Trickling down takes a certain gravity

Drip, drip, drip…does it ever become a flood?

What do the people who think they’re in charge mean by trickle-down economics? They mean that they pass laws that benefit the wealthiest pocketbooks and, in return, the money trickles down…to them. They get money to pass more laws to benefit the wealthiest and the money trickles down again…to them.

We’ll call this the Money Wheel. No, the Economic Cycle… Ooh, no, The Price is Right.

My education focused on social and political developmental issues, things like education (and a rant on that is coming soon) the need for safe roads and youth programs, and also free elections and a multiple party electoral system where no one ideology can gain the majority and those who are supposed to be representing the people are no longer able to represent their own economic interests instead.

We have entered a truly capitalist age in the United States. Currently, we are seeing a massive expansion of corporate interests and protections, but this comes at the cost of resources our country has long valued. These economic changes come at the cost of blessings that we have taken for granted…

Clean drinking water, for example. Silt, oil and god-only-knows-what-else can pollute the ground water to the point that our water treatment facilities are unable to adequately clean it. If they shut down, we’ll have to hope the microscopic organisms don’t kill us first. (Ask around any area flooded after a hurricane, they’ll tell you how nightmarish ‘no water’ can be.) That means, we’ll either poison ourselves with chemical agents trying to disinfect the water, or we’ll get used to the taste of petroleum. Either way, it’s a remarkable change from what we have now, with enough clean water access that we can dig massive holes, fill them up with water that won’t kill us via some awful flesh-eating bacteria, and play in it.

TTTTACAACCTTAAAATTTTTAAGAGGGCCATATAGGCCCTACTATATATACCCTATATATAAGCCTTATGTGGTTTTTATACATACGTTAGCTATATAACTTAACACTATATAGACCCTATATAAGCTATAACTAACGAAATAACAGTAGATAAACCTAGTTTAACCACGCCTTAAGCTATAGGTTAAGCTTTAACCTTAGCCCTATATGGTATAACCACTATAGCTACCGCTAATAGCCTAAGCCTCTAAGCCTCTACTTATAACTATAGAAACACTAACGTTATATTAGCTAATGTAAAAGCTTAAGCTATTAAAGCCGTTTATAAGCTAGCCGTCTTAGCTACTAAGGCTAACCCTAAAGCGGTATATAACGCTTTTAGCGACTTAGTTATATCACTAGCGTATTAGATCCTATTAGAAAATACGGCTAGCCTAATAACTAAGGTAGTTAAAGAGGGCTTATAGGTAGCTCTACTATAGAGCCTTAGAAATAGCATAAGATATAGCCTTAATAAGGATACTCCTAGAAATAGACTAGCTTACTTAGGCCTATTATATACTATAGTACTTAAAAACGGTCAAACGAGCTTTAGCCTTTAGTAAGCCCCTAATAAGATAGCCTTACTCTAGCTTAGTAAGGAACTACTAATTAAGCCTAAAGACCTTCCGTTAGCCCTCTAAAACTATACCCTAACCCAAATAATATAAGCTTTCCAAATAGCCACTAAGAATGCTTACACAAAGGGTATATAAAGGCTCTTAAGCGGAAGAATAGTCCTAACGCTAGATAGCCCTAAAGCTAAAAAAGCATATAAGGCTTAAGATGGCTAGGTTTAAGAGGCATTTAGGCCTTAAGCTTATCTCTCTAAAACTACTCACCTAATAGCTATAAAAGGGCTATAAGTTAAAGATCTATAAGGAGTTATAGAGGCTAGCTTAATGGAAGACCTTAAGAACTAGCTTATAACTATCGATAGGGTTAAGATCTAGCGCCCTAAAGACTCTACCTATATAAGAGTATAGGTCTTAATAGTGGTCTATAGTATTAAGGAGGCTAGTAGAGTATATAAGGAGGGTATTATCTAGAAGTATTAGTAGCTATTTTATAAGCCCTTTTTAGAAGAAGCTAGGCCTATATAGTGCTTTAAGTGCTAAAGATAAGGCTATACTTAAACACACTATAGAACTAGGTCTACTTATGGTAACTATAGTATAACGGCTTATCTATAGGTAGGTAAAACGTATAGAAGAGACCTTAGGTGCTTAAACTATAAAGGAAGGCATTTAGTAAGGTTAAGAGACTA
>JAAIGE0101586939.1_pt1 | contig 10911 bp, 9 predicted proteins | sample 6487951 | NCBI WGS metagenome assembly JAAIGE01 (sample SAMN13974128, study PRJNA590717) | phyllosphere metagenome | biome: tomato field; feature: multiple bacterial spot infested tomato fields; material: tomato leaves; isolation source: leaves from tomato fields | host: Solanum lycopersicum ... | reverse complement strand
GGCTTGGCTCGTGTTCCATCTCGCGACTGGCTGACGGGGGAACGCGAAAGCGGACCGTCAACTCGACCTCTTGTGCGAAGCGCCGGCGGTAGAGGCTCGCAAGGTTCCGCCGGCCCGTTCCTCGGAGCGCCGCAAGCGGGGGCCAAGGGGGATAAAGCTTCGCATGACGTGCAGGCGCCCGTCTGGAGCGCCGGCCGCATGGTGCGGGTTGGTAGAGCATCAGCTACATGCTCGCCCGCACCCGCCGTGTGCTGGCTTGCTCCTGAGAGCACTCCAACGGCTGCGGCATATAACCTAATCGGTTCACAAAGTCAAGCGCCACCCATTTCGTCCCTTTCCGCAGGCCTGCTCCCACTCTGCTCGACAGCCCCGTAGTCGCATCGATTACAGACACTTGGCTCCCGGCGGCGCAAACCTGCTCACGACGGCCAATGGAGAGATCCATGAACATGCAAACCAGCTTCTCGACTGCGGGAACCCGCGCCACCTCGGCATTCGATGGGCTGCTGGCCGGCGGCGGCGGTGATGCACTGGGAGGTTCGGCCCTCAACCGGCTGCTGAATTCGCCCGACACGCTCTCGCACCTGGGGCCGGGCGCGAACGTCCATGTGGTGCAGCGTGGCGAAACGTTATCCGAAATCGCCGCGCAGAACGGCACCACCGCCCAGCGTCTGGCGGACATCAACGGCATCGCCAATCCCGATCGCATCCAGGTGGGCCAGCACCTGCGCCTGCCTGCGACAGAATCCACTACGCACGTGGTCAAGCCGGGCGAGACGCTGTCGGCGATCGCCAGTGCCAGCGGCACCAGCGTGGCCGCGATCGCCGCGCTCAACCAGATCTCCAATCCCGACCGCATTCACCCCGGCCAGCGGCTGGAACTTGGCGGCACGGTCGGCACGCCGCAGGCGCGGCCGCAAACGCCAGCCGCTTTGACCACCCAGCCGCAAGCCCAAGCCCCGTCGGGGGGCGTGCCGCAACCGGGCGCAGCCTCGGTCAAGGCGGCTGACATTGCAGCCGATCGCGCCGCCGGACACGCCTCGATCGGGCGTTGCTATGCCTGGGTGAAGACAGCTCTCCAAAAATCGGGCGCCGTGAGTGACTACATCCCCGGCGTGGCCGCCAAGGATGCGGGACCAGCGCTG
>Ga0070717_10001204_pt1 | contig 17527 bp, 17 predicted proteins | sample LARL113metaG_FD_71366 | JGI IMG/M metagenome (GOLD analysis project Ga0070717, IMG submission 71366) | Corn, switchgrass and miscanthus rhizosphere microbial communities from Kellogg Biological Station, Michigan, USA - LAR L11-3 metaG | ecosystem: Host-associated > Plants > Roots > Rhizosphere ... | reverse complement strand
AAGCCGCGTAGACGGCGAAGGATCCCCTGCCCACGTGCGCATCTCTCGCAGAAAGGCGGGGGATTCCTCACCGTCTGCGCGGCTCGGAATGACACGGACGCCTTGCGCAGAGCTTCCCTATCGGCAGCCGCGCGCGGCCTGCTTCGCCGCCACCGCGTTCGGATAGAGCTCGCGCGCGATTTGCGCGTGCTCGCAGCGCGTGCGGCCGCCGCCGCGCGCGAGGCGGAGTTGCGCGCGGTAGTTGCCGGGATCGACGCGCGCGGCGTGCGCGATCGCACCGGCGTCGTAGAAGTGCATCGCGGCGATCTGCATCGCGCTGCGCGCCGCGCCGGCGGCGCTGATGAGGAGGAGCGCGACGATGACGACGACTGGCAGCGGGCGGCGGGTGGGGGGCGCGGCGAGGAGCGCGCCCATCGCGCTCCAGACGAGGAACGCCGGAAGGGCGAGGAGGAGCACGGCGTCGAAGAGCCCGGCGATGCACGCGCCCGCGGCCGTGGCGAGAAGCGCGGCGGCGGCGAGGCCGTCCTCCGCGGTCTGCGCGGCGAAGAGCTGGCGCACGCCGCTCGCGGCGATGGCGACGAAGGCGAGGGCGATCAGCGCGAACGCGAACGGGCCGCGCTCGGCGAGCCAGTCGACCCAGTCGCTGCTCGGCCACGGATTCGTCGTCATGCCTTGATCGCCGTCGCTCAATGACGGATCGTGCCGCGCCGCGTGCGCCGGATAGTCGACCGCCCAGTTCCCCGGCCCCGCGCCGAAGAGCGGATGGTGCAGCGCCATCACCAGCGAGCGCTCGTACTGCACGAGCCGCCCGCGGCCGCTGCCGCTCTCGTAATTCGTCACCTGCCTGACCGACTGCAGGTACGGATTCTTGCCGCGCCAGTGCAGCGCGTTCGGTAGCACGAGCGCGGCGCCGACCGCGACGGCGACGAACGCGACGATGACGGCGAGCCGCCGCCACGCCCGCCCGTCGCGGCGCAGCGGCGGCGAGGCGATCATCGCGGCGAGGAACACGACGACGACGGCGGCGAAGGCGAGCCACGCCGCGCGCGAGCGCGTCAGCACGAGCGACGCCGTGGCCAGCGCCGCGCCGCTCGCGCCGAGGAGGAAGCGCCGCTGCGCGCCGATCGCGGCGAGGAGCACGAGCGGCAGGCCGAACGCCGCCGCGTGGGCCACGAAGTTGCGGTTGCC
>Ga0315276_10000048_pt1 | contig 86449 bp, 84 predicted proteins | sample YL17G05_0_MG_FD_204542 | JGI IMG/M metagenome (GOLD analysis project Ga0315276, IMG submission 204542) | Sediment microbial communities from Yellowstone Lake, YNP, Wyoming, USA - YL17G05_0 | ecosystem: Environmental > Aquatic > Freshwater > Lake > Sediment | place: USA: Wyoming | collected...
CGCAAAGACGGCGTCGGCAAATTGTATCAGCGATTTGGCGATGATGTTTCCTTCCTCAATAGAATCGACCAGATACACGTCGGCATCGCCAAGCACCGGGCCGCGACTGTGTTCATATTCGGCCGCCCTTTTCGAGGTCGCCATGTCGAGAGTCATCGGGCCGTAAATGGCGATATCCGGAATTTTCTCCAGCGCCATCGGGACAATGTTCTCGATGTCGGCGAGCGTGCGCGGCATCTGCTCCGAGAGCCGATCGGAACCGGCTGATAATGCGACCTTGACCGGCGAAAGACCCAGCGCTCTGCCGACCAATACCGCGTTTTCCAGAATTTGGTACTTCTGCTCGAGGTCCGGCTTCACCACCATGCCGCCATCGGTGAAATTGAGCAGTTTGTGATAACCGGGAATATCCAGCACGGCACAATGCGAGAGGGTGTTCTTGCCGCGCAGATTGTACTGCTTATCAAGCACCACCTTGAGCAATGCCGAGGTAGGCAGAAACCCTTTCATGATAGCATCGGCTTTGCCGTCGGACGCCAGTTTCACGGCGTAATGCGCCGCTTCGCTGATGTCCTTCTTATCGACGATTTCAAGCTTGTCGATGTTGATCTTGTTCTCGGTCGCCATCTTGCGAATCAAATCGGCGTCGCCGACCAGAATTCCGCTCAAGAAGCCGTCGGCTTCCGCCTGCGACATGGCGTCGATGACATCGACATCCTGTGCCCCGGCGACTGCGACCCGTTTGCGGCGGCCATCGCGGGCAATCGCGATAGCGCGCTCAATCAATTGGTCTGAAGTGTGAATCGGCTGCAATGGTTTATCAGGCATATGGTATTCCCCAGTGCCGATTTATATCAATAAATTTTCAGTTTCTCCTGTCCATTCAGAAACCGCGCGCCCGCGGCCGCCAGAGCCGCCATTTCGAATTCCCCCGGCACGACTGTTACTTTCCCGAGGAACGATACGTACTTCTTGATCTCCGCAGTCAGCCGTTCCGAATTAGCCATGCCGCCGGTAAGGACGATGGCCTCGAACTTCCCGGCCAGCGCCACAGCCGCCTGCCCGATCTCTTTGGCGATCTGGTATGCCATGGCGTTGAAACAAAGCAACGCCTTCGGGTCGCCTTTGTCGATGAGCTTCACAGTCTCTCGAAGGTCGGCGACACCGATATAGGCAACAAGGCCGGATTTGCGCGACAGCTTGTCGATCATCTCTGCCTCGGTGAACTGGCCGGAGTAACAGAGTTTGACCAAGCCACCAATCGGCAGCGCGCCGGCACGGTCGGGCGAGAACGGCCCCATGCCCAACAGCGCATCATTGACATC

For comparison: I used to live in Africa. If I wanted to play in water, I had to take my chances next to the sharp-toothed wildlife. To drink the water, I walked a half-kilometer, pumped the water into a bucket I then carried home on my head, boiled it and put it through a filter. There are some families over there who must designate one member to nearly exclusive water duty, and it takes hours to get enough to supply the family for the day. Would you like to switch over to that system? Because that might be coming…

The majority of us value our resources and understand that our society is not just capitalist. If so, we’d all be registered as corporations. We wouldn’t care about education, healthcare, food or water. We’d be in the ring every day, fighting for own survival…

A society has other concerns than money, and those concerns must be met. Just look at Maslow’s Hierarchy (and consider where we might be on this scale):

We must balance the things we need to survive into the future with the economic interests of today. Clear air, so we can breathe, clean water, so we can live. The bees are already in danger because of human actions, and they are extremely important to the environment and the way life lives. If you’re not concerned, if you’re skeptical of a need to protect the environment, then you don’t understand the consequences.

Side note: if you’re a Christian arguing against things like climate change and the importance of forest preservation and species conservation, I suggest you take a look back at Genesis, where God creates Adam to be a caretaker of the earth and all things in it. Are you doing your part? When you stand before the Creator on judgment day, neither ignorance nor disbelief will be a proper defense for the way you, personally, probably treated the environment around you.